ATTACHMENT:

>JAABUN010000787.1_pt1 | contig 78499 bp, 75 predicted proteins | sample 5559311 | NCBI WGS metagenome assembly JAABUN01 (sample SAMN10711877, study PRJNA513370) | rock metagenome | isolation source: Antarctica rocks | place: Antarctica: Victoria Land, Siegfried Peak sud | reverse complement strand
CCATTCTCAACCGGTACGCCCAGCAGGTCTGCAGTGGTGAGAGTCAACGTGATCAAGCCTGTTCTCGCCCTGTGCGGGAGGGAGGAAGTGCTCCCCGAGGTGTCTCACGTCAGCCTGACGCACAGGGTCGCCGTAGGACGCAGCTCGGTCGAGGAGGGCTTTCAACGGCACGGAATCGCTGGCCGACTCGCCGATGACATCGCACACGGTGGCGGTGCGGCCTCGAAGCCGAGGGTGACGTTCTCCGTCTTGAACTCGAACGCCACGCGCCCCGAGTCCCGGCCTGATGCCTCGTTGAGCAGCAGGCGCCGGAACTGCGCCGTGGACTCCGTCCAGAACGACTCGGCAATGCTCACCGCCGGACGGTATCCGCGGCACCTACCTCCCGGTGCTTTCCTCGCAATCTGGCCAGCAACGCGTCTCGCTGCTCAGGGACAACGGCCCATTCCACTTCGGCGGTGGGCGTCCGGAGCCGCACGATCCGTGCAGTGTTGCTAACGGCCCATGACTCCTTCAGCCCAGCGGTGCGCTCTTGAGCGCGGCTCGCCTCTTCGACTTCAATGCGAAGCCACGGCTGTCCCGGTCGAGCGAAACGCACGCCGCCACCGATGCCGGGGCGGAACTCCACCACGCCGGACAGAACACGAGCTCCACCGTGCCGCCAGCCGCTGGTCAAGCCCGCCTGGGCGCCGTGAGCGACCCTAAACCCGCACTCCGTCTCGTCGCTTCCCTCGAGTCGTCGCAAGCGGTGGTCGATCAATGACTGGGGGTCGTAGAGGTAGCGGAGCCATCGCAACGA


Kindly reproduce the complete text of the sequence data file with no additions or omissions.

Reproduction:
>JAABUN010000787.1_pt1 | contig 78499 bp, 75 predicted proteins | sample 5559311 | NCBI WGS metagenome assembly JAABUN01 (sample SAMN10711877, study PRJNA513370) | rock metagenome | isolation source: Antarctica rocks | place: Antarctica: Victoria Land, Siegfried Peak sud | reverse complement strand
CCATTCTCAACCGGTACGCCCAGCAGGTCTGCAGTGGTGAGAGTCAACGTGATCAAGCCTGTTCTCGCCCTGTGCGGGAGGGAGGAAGTGCTCCCCGAGGTGTCTCACGTCAGCCTGACGCACAGGGTCGCCGTAGGACGCAGCTCGGTCGAGGAGGGCTTTCAACGGCACGGAATCGCTGGCCGACTCGCCGATGACATCGCACACGGTGGCGGTGCGGCCTCGAAGCCGAGGGTGACGTTCTCCGTCTTGAACTCGAACGCCACGCGCCCCGAGTCCCGGCCTGATGCCTCGTTGAGCAGCAGGCGCCGGAACTGCGCCGTGGACTCCGTCCAGAACGACTCGGCAATGCTCACCGCCGGACGGTATCCGCGGCACCTACCTCCCGGTGCTTTCCTCGCAATCTGGCCAGCAACGCGTCTCGCTGCTCAGGGACAACGGCCCATTCCACTTCGGCGGTGGGCGTCCGGAGCCGCACGATCCGTGCAGTGTTGCTAACGGCCCATGACTCCTTCAGCCCAGCGGTGCGCTCTTGAGCGCGGCTCGCCTCTTCGACTTCAATGCGAAGCCACGGCTGTCCCGGTCGAGCGAAACGCACGCCGCCACCGATGCCGGGGCGGAACTCCACCACGCCGGACAGAACACGAGCTCCACCGTGCCGCCAGCCGCTGGTCAAGCCCGCCTGGGCGCCGTGAGCGACCCTAAACCCGCACTCCGTCTCGTCGCTTCCCTCGAGTCGTCGCAAGCGGTGGTCGATCAATGACTGGGGGTCGTAGAGGTAGCGGAGCCATCGCAACGA